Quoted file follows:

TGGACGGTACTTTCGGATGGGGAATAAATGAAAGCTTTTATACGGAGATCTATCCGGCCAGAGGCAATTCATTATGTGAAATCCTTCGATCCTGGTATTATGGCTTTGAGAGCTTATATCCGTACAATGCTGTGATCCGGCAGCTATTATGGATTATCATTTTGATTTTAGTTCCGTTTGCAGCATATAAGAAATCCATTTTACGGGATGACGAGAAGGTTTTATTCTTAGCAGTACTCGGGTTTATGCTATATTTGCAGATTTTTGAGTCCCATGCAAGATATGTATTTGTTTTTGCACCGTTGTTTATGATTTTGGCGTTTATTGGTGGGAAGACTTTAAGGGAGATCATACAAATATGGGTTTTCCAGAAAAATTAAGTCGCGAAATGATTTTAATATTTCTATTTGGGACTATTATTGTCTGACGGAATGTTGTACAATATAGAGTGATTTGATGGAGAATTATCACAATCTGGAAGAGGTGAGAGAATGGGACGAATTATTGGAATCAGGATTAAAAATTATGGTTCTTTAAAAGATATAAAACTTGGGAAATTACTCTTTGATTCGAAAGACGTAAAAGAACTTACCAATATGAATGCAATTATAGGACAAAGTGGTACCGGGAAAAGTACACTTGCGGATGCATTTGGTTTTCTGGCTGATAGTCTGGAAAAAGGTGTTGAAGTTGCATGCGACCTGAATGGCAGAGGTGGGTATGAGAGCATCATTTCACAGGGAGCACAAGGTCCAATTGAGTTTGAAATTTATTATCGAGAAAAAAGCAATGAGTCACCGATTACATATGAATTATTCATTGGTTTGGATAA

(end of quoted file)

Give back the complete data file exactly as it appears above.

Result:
TGGACGGTACTTTCGGATGGGGAATAAATGAAAGCTTTTATACGGAGATCTATCCGGCCAGAGGCAATTCATTATGTGAAATCCTTCGATCCTGGTATTATGGCTTTGAGAGCTTATATCCGTACAATGCTGTGATCCGGCAGCTATTATGGATTATCATTTTGATTTTAGTTCCGTTTGCAGCATATAAGAAATCCATTTTACGGGATGACGAGAAGGTTTTATTCTTAGCAGTACTCGGGTTTATGCTATATTTGCAGATTTTTGAGTCCCATGCAAGATATGTATTTGTTTTTGCACCGTTGTTTATGATTTTGGCGTTTATTGGTGGGAAGACTTTAAGGGAGATCATACAAATATGGGTTTTCCAGAAAAATTAAGTCGCGAAATGATTTTAATATTTCTATTTGGGACTATTATTGTCTGACGGAATGTTGTACAATATAGAGTGATTTGATGGAGAATTATCACAATCTGGAAGAGGTGAGAGAATGGGACGAATTATTGGAATCAGGATTAAAAATTATGGTTCTTTAAAAGATATAAAACTTGGGAAATTACTCTTTGATTCGAAAGACGTAAAAGAACTTACCAATATGAATGCAATTATAGGACAAAGTGGTACCGGGAAAAGTACACTTGCGGATGCATTTGGTTTTCTGGCTGATAGTCTGGAAAAAGGTGTTGAAGTTGCATGCGACCTGAATGGCAGAGGTGGGTATGAGAGCATCATTTCACAGGGAGCACAAGGTCCAATTGAGTTTGAAATTTATTATCGAGAAAAAAGCAATGAGTCACCGATTACATATGAATTATTCATTGGTTTGGATAA